Among them was Urszula Heger, wife of Jesenice councillor and Eva Brasler, the local shopkeeper. The example of Marta Wetzel, who was found on 21st of August in prison with twisted neck, demonstrates the brutality of conducted interrogation. First woman accused of witchcraft, Barbara Schmied, was burnt at the stake on July 3, 1622 in Nysa, and other suspected witches in late August in Jesenik. Since then, all sentences were issued in the court in Nysa, and were executed in hometowns of the accused. On the basis of court records protocols, we know that in the first stage of the trials 35 people were interrogated.
Years 1634-1648 – the second wave of those horrible crimes came in 1636 and dominated mainly in the areas of Zlaté Hory and Nysa. We do not know the direct impulse, which resumed the trials, but we know the main instigator of the new inquisitorial wave. It was the bishop's prosecutor, Martin Lorenz from Nysa. In 1634, one of the sentenced to burning at the stake was a woman named Singel from Zlaté Hory. Continuation of that tragedy took place in 1651, when in the same town, the woman's eighteen years old daughter was convicted of witchcraft. She was accused solely on the basis of conjecture that since if her mother at the moment of giving birth was in contact with the devil, hence under his influence was the child itself. Later, the trials became so common that in 1636 the government of Nysa issued a building permit for special furnaces burning "justly convicted followers of the devil, witches and evil spirits".
Those trials were perceived in a slightly different way by the then Bishop of Wroclaw, Charles Ferdinand Vasa, who decided to convene a committee, which aim was to investigate the sentences, because the trials began to be surprisingly profitable venture for the judicial committee. Evidence of which is the government of Nysa, at one point, earned 425 Thalers by execution of 11 people from Zlaté Hory. According to the preserved original recipe from Zlaté Hory, the sum was divided in the following way: Mayor – 9 Thalers 6 Groschen, council in Nysa – 9 Thalers 6 Groschen, council in Zlaté Hory – 18 Thalers 12 Groschen, Village Mayor – 18 Thalers 12 Groschen, the judges – 18 Thalers 12 Groschen, city chronicler – 9 Thalers 6 Groschen. The rest was to be accrued to the bishop.
Interestingly, executioner was not on this idiosyncratic "payroll". The contract with him was signed only a year later. According to it, for one convicted person he was to get 6 Thalers, weekly meals and 2 bushels of oats. Whereas his lackey, for one victim received 2 Thalers and a skin of wine.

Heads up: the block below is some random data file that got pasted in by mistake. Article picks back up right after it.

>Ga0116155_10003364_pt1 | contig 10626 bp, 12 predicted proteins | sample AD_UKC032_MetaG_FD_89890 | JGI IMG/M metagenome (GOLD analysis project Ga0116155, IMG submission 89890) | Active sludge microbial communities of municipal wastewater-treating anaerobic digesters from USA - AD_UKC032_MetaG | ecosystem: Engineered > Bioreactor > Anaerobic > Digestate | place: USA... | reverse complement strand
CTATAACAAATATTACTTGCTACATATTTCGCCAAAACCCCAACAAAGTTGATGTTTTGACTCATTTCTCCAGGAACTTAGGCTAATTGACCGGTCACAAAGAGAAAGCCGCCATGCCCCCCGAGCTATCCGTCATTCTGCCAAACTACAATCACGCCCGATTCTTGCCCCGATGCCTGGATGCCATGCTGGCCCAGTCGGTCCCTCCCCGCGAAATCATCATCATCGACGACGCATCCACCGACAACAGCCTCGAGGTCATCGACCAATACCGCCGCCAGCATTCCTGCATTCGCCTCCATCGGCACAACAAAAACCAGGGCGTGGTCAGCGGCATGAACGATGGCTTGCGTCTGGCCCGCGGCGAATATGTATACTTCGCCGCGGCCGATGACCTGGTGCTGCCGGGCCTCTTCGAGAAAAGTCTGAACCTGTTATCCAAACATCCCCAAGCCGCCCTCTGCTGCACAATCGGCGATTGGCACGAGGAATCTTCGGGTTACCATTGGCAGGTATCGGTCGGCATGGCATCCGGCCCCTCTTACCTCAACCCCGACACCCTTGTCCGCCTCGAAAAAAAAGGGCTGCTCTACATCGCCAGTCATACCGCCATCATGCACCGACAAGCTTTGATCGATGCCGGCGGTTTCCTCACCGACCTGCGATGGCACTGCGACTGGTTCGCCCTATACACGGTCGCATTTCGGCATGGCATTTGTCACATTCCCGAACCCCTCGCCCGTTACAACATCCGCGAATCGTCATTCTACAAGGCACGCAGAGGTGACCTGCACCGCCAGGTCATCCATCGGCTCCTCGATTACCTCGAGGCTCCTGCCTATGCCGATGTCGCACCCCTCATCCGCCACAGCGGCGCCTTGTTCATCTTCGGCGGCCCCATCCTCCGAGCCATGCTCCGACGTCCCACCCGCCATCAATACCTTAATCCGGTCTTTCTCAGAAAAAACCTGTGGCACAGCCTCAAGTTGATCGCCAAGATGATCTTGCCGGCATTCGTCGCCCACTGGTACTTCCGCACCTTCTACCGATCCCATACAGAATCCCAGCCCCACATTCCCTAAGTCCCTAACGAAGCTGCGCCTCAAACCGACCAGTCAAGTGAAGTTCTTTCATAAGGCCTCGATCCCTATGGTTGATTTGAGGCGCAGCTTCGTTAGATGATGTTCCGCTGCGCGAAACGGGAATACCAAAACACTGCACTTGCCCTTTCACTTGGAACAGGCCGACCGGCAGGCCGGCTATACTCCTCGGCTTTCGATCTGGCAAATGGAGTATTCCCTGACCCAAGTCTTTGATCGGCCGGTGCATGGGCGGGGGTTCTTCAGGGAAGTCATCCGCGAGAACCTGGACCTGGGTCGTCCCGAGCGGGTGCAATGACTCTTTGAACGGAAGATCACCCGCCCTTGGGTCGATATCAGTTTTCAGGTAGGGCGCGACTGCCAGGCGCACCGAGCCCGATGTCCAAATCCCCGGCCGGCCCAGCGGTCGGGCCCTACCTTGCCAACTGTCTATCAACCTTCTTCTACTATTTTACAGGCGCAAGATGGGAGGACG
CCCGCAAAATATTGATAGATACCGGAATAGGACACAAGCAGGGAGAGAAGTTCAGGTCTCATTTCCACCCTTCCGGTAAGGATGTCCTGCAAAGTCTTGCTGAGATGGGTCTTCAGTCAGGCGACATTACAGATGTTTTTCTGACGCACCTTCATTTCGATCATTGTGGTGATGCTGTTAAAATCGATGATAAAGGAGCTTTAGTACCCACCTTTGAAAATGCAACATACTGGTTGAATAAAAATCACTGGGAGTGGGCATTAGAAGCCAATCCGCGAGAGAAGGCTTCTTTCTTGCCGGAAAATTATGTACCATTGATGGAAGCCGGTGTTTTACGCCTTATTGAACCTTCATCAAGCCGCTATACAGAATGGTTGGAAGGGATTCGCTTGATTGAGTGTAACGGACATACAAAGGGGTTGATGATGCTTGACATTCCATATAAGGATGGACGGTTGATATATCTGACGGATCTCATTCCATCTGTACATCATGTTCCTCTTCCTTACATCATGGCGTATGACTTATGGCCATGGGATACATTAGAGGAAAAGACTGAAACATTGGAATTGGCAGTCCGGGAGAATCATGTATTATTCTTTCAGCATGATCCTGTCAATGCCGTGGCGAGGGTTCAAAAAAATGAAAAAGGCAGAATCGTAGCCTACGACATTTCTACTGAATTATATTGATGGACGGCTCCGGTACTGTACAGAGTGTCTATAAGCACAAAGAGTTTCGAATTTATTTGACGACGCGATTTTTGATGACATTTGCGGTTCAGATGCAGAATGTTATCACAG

We will probably never be able to really know how many victims was taken by the second wave of trials in the years 1634-1648. Protocols with vague information say about 26 victims, which is likely to be only a small part, since only in 1641, during four trials in Nysa, 16 "witches" were sentenced.
Preserved trial documents shed some light on the increasing of that spiral of violence and cruelty. The years 1651-1684 were the most terrible period of witch trials in the Duchy of Nysa. A lot of interesting documents concerning the third period of witch trials have preserved in the Opava Land Archives. That is 21 convictions, from which 15 preserved in the original and 6 copies.
Again, at the beginning, there was an unfounded accusation. This time it was a boy from Široký Brod near Mikulovice, who was accused of the participation in Sabbath with a local witch. At that point, probably the first capital punishment was pronounced in Nysa on 23th May, 1651, when a twenty-year-old Urszula Schnurzel from Široký Brod. The ruling says that "she heavily sinned against God's commandments, turned away from God, his Mother and all nice saints, and gave her body and soul to the infernal spitfire, Roland with whom she had intercourse, libelled venerable holiness and harmed many people by her witchcraft. The execution took place in Jesenik, although the date of the execution was not specified in documents, executions usually were carried out after three days. Another five women quickly shared the fate of Schnurzel and were burnt on 19th of June in Jasenik. Two of them also came from Široký Brod, one from Jasenik, the provenance of the other two is unknown. An interesting fact about the sentence in that case is the lack of giving any example of damage caused to people or their possessions. Indicated is only a religious nature of committed crime without specifying it. Trials has grown to such extent that again mass executions occurred. On 19th of June, another seven women were burnt (three from Jesenik, two from Mikulovice, and one from Dolní Lipová and one from Adolfovice).